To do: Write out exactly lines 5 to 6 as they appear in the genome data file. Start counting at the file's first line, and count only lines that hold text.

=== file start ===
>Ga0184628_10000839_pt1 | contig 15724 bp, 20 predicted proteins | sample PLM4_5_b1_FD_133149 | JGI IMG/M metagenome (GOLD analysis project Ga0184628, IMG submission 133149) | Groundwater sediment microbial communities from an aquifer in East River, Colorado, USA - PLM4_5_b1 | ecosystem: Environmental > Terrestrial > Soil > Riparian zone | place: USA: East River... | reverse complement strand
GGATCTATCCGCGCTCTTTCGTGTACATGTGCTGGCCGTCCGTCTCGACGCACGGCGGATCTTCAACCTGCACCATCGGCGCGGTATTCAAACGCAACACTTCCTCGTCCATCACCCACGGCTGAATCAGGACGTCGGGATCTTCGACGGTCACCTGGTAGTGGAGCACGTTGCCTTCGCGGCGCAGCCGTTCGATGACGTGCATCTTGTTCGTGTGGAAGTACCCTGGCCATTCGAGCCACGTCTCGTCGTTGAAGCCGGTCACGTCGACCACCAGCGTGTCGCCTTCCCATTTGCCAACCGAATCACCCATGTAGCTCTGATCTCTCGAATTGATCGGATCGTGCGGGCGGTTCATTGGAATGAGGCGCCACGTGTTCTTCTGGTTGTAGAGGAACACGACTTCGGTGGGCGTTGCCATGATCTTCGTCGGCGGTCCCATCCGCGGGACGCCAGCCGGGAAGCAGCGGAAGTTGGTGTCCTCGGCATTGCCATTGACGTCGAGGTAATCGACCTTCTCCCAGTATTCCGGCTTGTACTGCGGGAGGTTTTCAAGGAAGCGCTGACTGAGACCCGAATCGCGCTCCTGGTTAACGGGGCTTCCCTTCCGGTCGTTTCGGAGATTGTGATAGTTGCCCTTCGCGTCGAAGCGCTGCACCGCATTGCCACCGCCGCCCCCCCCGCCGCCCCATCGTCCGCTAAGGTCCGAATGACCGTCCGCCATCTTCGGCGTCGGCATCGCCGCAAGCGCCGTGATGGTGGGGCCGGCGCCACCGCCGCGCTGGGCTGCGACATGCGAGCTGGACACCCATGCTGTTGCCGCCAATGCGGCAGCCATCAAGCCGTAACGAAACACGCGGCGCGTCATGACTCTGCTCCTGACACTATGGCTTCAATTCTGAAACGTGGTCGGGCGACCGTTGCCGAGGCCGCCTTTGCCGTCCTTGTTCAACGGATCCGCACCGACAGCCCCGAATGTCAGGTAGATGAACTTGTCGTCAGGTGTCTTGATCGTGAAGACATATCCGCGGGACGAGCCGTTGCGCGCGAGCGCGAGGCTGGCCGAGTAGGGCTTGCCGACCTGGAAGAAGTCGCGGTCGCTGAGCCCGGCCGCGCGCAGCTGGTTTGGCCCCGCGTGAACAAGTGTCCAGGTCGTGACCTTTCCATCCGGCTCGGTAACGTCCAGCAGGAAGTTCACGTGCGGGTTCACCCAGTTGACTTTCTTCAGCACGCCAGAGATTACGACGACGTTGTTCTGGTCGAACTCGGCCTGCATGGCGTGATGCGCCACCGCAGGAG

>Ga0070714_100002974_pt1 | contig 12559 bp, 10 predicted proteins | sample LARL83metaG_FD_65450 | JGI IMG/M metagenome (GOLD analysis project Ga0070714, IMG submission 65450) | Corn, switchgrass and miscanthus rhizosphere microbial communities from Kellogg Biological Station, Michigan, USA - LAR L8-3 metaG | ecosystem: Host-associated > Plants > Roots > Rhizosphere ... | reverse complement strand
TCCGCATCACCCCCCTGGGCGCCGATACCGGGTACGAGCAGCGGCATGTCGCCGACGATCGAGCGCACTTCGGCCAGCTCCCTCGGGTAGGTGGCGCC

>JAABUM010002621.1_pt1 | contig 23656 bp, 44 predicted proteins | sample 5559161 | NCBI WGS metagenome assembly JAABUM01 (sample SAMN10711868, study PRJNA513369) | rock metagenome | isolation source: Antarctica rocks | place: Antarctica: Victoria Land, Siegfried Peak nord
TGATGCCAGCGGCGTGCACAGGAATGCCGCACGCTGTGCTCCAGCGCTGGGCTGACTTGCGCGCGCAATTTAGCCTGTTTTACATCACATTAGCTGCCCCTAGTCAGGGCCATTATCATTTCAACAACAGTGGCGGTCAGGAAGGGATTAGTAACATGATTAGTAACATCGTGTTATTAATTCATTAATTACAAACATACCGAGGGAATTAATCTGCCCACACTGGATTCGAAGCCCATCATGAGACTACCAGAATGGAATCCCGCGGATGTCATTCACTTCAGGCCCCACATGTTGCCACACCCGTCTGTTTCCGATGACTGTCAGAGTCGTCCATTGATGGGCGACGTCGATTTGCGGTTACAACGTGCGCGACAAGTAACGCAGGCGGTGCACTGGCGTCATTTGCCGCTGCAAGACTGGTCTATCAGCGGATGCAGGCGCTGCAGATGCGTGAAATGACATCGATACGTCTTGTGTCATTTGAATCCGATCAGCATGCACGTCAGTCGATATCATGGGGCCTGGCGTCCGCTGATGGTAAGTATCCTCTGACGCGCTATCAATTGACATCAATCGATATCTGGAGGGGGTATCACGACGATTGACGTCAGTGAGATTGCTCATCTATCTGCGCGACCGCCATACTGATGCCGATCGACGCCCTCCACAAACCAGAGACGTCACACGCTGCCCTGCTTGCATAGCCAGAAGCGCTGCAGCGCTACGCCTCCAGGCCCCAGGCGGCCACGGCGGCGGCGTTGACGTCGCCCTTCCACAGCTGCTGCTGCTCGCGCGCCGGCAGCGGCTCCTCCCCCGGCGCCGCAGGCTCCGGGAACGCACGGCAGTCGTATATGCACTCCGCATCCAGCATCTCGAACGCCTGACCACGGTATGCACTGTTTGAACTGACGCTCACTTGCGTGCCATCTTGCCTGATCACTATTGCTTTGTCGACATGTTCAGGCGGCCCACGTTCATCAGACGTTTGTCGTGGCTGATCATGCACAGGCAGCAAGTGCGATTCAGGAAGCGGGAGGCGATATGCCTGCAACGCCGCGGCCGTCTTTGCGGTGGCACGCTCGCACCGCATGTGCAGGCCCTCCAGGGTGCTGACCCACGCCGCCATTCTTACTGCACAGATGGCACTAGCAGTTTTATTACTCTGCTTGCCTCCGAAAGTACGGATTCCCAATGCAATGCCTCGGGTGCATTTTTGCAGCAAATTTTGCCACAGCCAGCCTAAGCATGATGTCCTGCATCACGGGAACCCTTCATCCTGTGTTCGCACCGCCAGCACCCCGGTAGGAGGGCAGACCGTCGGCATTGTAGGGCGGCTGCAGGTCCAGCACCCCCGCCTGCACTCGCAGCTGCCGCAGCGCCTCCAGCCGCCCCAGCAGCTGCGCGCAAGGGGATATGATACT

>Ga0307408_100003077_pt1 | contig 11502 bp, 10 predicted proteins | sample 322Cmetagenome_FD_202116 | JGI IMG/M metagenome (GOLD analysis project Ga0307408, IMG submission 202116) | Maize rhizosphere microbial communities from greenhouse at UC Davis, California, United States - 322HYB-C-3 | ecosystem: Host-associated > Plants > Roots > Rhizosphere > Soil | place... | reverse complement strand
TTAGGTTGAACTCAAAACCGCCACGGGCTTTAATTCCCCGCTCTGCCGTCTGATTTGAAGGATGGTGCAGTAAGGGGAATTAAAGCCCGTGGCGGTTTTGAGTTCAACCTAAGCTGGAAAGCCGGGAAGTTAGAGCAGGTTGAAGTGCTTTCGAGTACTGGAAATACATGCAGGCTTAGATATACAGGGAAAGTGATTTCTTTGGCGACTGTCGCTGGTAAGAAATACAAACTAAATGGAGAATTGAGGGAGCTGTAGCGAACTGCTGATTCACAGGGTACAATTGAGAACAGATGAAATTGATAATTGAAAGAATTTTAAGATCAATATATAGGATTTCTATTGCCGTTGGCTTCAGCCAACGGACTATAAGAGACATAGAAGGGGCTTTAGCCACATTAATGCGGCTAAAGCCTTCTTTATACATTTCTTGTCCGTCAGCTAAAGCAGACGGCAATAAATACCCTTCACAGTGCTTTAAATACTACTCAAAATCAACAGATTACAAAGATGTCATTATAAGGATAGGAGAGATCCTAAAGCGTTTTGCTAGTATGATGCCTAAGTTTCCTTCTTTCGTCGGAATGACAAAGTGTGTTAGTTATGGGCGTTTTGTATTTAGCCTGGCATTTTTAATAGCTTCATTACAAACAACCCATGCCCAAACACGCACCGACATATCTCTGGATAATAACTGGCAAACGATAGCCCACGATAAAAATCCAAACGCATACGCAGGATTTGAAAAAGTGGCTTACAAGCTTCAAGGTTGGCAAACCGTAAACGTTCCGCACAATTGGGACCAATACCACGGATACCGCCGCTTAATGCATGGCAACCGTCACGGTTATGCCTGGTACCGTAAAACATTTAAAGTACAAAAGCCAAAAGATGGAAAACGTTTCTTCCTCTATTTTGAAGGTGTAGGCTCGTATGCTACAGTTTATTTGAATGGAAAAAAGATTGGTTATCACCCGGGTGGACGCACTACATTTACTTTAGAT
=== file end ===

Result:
>JAABUM010002621.1_pt1 | contig 23656 bp, 44 predicted proteins | sample 5559161 | NCBI WGS metagenome assembly JAABUM01 (sample SAMN10711868, study PRJNA513369) | rock metagenome | isolation source: Antarctica rocks | place: Antarctica: Victoria Land, Siegfried Peak nord
TGATGCCAGCGGCGTGCACAGGAATGCCGCACGCTGTGCTCCAGCGCTGGGCTGACTTGCGCGCGCAATTTAGCCTGTTTTACATCACATTAGCTGCCCCTAGTCAGGGCCATTATCATTTCAACAACAGTGGCGGTCAGGAAGGGATTAGTAACATGATTAGTAACATCGTGTTATTAATTCATTAATTACAAACATACCGAGGGAATTAATCTGCCCACACTGGATTCGAAGCCCATCATGAGACTACCAGAATGGAATCCCGCGGATGTCATTCACTTCAGGCCCCACATGTTGCCACACCCGTCTGTTTCCGATGACTGTCAGAGTCGTCCATTGATGGGCGACGTCGATTTGCGGTTACAACGTGCGCGACAAGTAACGCAGGCGGTGCACTGGCGTCATTTGCCGCTGCAAGACTGGTCTATCAGCGGATGCAGGCGCTGCAGATGCGTGAAATGACATCGATACGTCTTGTGTCATTTGAATCCGATCAGCATGCACGTCAGTCGATATCATGGGGCCTGGCGTCCGCTGATGGTAAGTATCCTCTGACGCGCTATCAATTGACATCAATCGATATCTGGAGGGGGTATCACGACGATTGACGTCAGTGAGATTGCTCATCTATCTGCGCGACCGCCATACTGATGCCGATCGACGCCCTCCACAAACCAGAGACGTCACACGCTGCCCTGCTTGCATAGCCAGAAGCGCTGCAGCGCTACGCCTCCAGGCCCCAGGCGGCCACGGCGGCGGCGTTGACGTCGCCCTTCCACAGCTGCTGCTGCTCGCGCGCCGGCAGCGGCTCCTCCCCCGGCGCCGCAGGCTCCGGGAACGCACGGCAGTCGTATATGCACTCCGCATCCAGCATCTCGAACGCCTGACCACGGTATGCACTGTTTGAACTGACGCTCACTTGCGTGCCATCTTGCCTGATCACTATTGCTTTGTCGACATGTTCAGGCGGCCCACGTTCATCAGACGTTTGTCGTGGCTGATCATGCACAGGCAGCAAGTGCGATTCAGGAAGCGGGAGGCGATATGCCTGCAACGCCGCGGCCGTCTTTGCGGTGGCACGCTCGCACCGCATGTGCAGGCCCTCCAGGGTGCTGACCCACGCCGCCATTCTTACTGCACAGATGGCACTAGCAGTTTTATTACTCTGCTTGCCTCCGAAAGTACGGATTCCCAATGCAATGCCTCGGGTGCATTTTTGCAGCAAATTTTGCCACAGCCAGCCTAAGCATGATGTCCTGCATCACGGGAACCCTTCATCCTGTGTTCGCACCGCCAGCACCCCGGTAGGAGGGCAGACCGTCGGCATTGTAGGGCGGCTGCAGGTCCAGCACCCCCGCCTGCACTCGCAGCTGCCGCAGCGCCTCCAGCCGCCCCAGCAGCTGCGCGCAAGGGGATATGATACT